Sometimes, health care professionals, need direction. They are not gods. They are only educated and have experience. They don't know everything.

    Sources like heart.org, theheart.org, and others operated by the medical community contain great information for medical professionals and lay people, too.

    In fact, large case databases, and Internet diagnoses are improving the quality of health care globally for thousands of under served communities.

    Of course, that does not mean to listen to some crap from some mom pop organic holistic site!
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    Dec 24, 2012 1:25 AM GMT
    RunnerBen saidIs anyone else in this boat? Has anyone talked to a doctor about it? My pulse is in the mid-40s (46) . . . my blood pressure is about 135 over 85.

    My mother once told me that once she hit 40, her blood pressure just got higher: nothing else changed, not diet or activity level.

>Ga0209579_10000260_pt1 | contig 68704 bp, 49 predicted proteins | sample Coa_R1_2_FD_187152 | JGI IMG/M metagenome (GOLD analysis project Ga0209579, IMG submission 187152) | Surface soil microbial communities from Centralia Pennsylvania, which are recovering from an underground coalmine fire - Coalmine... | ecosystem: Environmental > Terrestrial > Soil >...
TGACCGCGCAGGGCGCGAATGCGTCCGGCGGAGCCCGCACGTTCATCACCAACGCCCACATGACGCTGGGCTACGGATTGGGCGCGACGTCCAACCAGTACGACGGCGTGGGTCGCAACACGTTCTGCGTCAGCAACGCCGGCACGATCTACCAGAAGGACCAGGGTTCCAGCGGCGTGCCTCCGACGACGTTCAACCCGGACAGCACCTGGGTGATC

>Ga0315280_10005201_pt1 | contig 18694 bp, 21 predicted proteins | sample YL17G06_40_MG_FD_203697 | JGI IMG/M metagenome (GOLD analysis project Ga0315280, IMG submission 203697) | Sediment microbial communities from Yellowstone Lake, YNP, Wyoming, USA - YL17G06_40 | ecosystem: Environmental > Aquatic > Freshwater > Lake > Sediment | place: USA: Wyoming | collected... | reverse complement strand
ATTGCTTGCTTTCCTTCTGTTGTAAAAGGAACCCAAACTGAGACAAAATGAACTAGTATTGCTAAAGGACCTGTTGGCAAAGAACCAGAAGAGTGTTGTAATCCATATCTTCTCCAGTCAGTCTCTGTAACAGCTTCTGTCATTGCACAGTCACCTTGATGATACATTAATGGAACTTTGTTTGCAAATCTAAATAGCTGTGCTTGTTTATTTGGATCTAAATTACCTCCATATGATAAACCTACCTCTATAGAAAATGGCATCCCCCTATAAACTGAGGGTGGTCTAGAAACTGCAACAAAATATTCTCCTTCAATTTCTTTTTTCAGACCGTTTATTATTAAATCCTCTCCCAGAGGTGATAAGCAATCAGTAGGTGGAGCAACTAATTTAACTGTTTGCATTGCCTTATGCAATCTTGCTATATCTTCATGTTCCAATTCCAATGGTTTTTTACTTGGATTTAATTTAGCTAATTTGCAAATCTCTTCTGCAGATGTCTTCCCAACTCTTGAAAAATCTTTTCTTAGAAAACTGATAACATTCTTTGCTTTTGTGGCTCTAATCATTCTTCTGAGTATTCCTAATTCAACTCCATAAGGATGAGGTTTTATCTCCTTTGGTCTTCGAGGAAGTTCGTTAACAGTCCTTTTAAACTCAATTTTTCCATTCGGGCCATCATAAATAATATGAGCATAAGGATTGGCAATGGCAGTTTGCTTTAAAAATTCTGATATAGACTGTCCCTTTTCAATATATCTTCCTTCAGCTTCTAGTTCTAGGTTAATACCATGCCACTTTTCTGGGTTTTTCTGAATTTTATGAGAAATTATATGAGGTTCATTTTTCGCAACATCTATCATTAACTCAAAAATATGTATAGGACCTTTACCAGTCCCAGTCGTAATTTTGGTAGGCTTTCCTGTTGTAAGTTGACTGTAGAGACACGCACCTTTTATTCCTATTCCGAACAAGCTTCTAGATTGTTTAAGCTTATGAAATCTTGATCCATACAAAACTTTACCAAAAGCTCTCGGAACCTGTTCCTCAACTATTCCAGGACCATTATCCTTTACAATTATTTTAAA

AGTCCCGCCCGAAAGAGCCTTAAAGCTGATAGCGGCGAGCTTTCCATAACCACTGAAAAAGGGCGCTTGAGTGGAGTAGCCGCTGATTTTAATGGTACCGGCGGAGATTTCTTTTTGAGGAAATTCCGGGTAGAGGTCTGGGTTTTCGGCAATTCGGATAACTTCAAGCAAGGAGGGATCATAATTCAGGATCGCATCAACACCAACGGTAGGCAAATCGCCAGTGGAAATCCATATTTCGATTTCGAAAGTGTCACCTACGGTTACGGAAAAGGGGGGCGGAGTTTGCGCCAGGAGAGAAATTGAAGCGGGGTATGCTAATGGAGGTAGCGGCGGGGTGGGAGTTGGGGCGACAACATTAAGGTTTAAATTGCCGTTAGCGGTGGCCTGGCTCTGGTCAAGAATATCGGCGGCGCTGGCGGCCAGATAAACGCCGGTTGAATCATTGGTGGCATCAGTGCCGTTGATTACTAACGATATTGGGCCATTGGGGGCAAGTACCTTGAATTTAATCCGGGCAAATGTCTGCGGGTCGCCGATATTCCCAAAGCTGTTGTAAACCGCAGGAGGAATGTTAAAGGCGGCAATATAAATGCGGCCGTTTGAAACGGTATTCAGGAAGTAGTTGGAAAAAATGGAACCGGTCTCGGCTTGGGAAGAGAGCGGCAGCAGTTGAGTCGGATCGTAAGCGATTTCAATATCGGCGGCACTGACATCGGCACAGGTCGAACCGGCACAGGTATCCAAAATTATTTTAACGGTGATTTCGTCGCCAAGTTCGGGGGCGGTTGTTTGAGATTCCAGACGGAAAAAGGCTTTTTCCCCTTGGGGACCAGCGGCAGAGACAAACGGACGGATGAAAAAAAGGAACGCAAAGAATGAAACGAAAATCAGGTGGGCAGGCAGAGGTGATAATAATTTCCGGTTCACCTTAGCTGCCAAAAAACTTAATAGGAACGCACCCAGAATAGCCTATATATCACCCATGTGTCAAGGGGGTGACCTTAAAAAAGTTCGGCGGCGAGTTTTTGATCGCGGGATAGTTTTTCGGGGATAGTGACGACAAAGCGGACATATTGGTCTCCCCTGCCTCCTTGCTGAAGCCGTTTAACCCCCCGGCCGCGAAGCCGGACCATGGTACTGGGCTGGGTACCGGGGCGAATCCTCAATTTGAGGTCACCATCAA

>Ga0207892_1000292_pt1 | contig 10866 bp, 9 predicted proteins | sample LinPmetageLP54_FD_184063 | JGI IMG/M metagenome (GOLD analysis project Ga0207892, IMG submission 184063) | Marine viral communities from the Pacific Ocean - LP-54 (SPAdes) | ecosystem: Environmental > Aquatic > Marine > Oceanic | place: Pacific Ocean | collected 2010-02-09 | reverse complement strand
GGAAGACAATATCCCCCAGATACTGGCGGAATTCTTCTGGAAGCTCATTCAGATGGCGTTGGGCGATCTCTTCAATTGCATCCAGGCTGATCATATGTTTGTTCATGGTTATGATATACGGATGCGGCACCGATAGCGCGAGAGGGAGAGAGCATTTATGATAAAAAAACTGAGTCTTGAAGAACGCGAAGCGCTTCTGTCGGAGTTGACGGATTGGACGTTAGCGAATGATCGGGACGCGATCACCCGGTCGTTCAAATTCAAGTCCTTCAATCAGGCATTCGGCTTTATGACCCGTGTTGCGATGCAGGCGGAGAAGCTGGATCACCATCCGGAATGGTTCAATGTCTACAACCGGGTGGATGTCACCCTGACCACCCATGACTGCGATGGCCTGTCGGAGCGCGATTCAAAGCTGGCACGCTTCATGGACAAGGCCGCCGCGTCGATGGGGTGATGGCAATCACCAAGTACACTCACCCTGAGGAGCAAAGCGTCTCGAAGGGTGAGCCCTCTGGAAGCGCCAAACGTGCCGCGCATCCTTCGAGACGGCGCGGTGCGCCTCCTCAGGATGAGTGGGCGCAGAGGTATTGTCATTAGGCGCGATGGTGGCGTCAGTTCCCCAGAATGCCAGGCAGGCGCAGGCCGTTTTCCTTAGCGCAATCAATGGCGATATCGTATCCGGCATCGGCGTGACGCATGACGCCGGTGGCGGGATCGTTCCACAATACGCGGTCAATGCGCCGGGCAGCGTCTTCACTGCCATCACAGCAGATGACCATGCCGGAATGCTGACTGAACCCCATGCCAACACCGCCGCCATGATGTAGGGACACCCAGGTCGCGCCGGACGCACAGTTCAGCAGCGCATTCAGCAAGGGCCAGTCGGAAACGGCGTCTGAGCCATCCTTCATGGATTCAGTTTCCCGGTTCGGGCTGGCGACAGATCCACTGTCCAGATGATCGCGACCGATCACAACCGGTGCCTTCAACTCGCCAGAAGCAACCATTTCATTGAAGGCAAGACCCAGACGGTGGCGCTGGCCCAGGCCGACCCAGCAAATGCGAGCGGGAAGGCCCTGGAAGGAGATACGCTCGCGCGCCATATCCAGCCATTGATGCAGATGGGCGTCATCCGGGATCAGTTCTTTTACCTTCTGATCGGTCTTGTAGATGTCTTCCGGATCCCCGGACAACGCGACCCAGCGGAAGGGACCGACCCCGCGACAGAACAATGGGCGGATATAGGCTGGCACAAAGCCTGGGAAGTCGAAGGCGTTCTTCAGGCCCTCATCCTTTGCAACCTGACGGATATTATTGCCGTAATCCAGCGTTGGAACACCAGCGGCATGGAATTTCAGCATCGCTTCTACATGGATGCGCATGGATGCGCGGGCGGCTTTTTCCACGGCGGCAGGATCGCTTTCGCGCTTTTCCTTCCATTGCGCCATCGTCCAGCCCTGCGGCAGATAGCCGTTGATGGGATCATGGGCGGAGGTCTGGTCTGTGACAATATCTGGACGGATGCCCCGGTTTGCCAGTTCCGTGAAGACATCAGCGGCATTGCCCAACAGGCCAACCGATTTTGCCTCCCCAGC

I'm wondering if there's something I should do. Quit salt? Eat more chocolate? Get married?

    If anyone else has comparable numbers, I'd be into hearing what (if anything) you think/do about it.


    This is prehypertension. It has to do with your genetic factor, diet, stress level, and physical activities. 135/85 is not that high. Also you have to have more than one visit and a consistent numbers of high BP to be regarding as high BP or Hypertension. Your pulse is low. There could be problem with nerve conduction and electrolytes in your body. Chances are you need EKG or Blood work to determine the problem. Low pulse is common if you are an athlete or a consistent runner/ people who does cardiovacular exercise very often.
    I do not think you should worry about the Blood pressure, but more about your pulse.
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    Dec 24, 2012 1:42 AM GMT
    Pulse rate will generally be lower with lower muscle mass (less nutrition to move around). A resting heart rate in the mid 40's is very good for someone the age of the original poser and given he runs and only weighs 145 would be considered ideal by many clinicians. (Go research this yourself, if you don't concur.)

    For someone very active, and fairly light, 46 BPM would be considered awesome by most folks in the know. My resting heart rate was 43 in my late 20's, and early 30's.